Tracking GI bleed using time series data
Daniel Stein/Yuksel Altinel
Gastrointestinal hemorrhage is a common condition that frequently requires hospitalization, often in the ICU. Determination of ongoing bleeding is difficult, since all current methods used are delayed in recognizing the bleeding. We are using ICU vital signs, presenting details and lab work to predict the presence of ongoing bleeding in patients admitted with gastrointestinal hemorrhage. The goal is to develop an algorithm that can predict likelihood of bleeding in real-time to determine which patients need transfusions or interventions such as endoscopy or colonoscopy. We will be determining and validating our model with the MIMIC dataset, comparing the predictive variables to outcomes including interventions, drop in blood concentration (hemoglobin) and transfusion requirement.
Predicting baseline laboratory values
A significant fraction of patients who get admitted do not have medical records available to the providers at the time of admission. When a laboratory test is abnormal, it is important for the providers to determine whether the abnormality is longstanding prior to admission (chronic) or whether it is part of the acute illness. Anemia (low levels of circulating red blood cells) is a common problem and can occur in acute, subacute and chronic forms. The intensity of treatment required (often blood transfusion) depends largely on the chronicicity of the process. However, pre-admission or baseline hemoglobin levels are often not available for critically ill patients admitted to intensive care units. This project will focus on using hemoglobin trends, vital signs, and co-morbidities to back-predict the probable baseline hemoglobin concentration. Kidney injury is a common complication of critical illness. Just like anemia, it is important to determine whether a blood test indicating kidney injury is acute or chronic. The presence of acute kidney injury signifies a greater severity of illness which impacts decisions around treatment. There are patients in MIMIC who receive their outpatient care at BIDMC. For these patients, their baseline hemoglobin and kidney function are available. This creates an opportunity to create an algorithm that predicts the baseline value.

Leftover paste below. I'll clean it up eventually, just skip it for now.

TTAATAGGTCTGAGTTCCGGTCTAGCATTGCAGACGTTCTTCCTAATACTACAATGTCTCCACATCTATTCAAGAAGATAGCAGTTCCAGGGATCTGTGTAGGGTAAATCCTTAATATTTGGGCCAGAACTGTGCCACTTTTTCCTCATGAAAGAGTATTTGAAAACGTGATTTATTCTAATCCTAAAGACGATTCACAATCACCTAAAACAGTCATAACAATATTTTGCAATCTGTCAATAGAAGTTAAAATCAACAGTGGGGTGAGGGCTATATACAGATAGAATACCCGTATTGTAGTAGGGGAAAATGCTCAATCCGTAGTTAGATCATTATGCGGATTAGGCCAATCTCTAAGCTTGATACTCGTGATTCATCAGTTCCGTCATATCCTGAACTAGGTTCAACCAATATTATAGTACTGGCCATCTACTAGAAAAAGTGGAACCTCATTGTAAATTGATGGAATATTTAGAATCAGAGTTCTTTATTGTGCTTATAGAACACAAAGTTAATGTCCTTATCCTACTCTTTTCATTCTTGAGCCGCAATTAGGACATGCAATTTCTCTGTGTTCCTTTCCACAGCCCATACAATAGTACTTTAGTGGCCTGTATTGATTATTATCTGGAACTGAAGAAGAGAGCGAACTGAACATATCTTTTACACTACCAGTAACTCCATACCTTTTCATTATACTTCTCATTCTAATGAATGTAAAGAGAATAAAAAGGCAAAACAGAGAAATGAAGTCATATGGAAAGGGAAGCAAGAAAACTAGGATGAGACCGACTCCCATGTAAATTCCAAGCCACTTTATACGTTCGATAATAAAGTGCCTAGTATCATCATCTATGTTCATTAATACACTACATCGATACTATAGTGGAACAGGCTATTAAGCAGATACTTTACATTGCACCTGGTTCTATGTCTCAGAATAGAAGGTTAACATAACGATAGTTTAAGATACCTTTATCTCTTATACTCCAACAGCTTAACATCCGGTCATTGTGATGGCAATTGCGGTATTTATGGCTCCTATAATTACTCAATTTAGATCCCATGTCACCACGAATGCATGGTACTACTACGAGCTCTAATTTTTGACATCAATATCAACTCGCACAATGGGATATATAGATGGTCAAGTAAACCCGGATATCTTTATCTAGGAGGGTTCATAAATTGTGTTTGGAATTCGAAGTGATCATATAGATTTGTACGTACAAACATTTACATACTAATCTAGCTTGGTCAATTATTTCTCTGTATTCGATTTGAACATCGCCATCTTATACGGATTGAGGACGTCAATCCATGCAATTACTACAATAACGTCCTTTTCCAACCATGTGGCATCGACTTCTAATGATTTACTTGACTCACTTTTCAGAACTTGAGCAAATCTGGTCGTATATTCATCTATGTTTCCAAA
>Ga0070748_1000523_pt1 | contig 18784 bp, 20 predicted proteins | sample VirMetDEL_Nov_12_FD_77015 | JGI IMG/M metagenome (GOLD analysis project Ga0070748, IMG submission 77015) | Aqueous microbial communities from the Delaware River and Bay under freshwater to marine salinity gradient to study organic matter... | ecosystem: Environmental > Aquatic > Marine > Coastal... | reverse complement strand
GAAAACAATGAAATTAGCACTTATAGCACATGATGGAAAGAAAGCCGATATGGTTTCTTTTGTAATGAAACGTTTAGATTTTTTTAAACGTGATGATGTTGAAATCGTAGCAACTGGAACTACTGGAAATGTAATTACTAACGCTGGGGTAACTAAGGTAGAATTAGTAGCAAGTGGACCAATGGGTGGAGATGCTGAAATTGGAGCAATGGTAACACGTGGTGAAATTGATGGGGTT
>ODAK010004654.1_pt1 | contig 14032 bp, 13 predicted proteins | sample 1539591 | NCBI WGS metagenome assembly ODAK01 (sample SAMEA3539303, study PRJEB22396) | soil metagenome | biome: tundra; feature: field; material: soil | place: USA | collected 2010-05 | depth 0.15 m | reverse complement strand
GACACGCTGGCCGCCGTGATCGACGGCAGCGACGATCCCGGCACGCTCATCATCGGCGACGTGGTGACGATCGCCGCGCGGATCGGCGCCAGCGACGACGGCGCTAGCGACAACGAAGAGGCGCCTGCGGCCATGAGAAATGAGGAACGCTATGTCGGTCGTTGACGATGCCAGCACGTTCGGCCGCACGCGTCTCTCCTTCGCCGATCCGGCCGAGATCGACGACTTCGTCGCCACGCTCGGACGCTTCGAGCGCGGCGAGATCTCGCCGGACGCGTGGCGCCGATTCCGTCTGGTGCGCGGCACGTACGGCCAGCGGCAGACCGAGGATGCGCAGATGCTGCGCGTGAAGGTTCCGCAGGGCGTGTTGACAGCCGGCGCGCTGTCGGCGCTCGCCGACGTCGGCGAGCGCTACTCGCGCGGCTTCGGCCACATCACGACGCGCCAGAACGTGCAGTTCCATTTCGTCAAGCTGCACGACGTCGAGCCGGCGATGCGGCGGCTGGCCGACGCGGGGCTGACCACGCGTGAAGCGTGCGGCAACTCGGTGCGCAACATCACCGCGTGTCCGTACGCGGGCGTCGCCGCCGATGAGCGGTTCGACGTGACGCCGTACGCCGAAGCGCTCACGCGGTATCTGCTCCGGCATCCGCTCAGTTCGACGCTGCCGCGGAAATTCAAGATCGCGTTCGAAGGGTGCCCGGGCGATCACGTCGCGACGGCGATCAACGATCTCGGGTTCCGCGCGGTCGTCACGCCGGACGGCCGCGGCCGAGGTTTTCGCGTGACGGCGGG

Optimizing treatment of sodium disorders